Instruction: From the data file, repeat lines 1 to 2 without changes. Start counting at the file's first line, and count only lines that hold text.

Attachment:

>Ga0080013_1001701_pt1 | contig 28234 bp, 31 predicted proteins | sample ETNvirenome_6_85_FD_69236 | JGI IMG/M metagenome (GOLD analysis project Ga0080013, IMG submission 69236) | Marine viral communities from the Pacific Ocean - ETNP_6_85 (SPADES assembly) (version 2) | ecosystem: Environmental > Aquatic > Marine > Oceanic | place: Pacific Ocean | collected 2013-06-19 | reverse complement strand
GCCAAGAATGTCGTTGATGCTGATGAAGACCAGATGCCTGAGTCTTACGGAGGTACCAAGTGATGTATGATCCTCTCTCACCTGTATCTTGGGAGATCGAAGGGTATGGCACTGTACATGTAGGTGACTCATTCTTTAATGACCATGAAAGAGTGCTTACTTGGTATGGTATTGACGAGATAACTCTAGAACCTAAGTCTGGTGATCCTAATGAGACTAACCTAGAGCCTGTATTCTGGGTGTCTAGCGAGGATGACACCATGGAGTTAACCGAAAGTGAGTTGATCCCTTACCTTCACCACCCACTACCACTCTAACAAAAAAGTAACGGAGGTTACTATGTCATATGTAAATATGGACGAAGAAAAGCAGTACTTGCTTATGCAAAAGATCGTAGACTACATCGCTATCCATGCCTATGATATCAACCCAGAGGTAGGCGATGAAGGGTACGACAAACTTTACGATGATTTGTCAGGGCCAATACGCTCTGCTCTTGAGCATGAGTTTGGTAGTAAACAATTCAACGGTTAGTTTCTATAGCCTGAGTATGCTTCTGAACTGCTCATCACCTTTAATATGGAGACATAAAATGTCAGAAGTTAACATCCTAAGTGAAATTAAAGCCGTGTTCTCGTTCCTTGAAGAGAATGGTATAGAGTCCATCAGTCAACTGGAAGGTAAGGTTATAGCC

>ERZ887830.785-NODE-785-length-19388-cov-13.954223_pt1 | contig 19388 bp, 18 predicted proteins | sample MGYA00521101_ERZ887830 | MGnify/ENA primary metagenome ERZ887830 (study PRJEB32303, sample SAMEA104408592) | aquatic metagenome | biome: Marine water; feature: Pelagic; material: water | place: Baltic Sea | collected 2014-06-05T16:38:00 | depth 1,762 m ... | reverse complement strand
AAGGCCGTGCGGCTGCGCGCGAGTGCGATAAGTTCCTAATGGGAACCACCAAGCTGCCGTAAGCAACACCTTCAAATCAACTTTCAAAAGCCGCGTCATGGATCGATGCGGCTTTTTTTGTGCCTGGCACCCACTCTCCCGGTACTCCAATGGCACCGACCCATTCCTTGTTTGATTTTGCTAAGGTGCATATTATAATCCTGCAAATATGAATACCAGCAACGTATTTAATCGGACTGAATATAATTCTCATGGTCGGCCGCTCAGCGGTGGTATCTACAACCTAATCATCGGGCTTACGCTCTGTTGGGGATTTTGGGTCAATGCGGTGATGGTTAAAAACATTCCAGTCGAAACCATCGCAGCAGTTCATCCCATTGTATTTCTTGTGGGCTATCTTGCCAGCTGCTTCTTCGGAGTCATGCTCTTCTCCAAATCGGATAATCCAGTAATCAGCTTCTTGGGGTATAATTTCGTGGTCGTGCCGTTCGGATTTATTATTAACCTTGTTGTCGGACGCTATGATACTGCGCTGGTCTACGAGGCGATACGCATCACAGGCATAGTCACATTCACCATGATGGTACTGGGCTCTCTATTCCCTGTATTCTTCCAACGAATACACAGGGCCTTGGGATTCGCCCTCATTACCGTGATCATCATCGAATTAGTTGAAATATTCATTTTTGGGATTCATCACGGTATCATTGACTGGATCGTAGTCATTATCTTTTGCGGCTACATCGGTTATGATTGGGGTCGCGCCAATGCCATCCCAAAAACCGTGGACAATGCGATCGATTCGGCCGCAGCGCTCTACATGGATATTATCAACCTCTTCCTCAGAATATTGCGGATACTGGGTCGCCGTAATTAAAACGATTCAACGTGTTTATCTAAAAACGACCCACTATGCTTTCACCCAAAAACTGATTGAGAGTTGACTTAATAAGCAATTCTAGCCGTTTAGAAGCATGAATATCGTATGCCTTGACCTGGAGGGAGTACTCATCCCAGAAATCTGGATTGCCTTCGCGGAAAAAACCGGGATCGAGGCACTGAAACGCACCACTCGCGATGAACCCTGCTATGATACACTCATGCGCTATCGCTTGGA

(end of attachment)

>Ga0080013_1001701_pt1 | contig 28234 bp, 31 predicted proteins | sample ETNvirenome_6_85_FD_69236 | JGI IMG/M metagenome (GOLD analysis project Ga0080013, IMG submission 69236) | Marine viral communities from the Pacific Ocean - ETNP_6_85 (SPADES assembly) (version 2) | ecosystem: Environmental > Aquatic > Marine > Oceanic | place: Pacific Ocean | collected 2013-06-19 | reverse complement strand
GCCAAGAATGTCGTTGATGCTGATGAAGACCAGATGCCTGAGTCTTACGGAGGTACCAAGTGATGTATGATCCTCTCTCACCTGTATCTTGGGAGATCGAAGGGTATGGCACTGTACATGTAGGTGACTCATTCTTTAATGACCATGAAAGAGTGCTTACTTGGTATGGTATTGACGAGATAACTCTAGAACCTAAGTCTGGTGATCCTAATGAGACTAACCTAGAGCCTGTATTCTGGGTGTCTAGCGAGGATGACACCATGGAGTTAACCGAAAGTGAGTTGATCCCTTACCTTCACCACCCACTACCACTCTAACAAAAAAGTAACGGAGGTTACTATGTCATATGTAAATATGGACGAAGAAAAGCAGTACTTGCTTATGCAAAAGATCGTAGACTACATCGCTATCCATGCCTATGATATCAACCCAGAGGTAGGCGATGAAGGGTACGACAAACTTTACGATGATTTGTCAGGGCCAATACGCTCTGCTCTTGAGCATGAGTTTGGTAGTAAACAATTCAACGGTTAGTTTCTATAGCCTGAGTATGCTTCTGAACTGCTCATCACCTTTAATATGGAGACATAAAATGTCAGAAGTTAACATCCTAAGTGAAATTAAAGCCGTGTTCTCGTTCCTTGAAGAGAATGGTATAGAGTCCATCAGTCAACTGGAAGGTAAGGTTATAGCC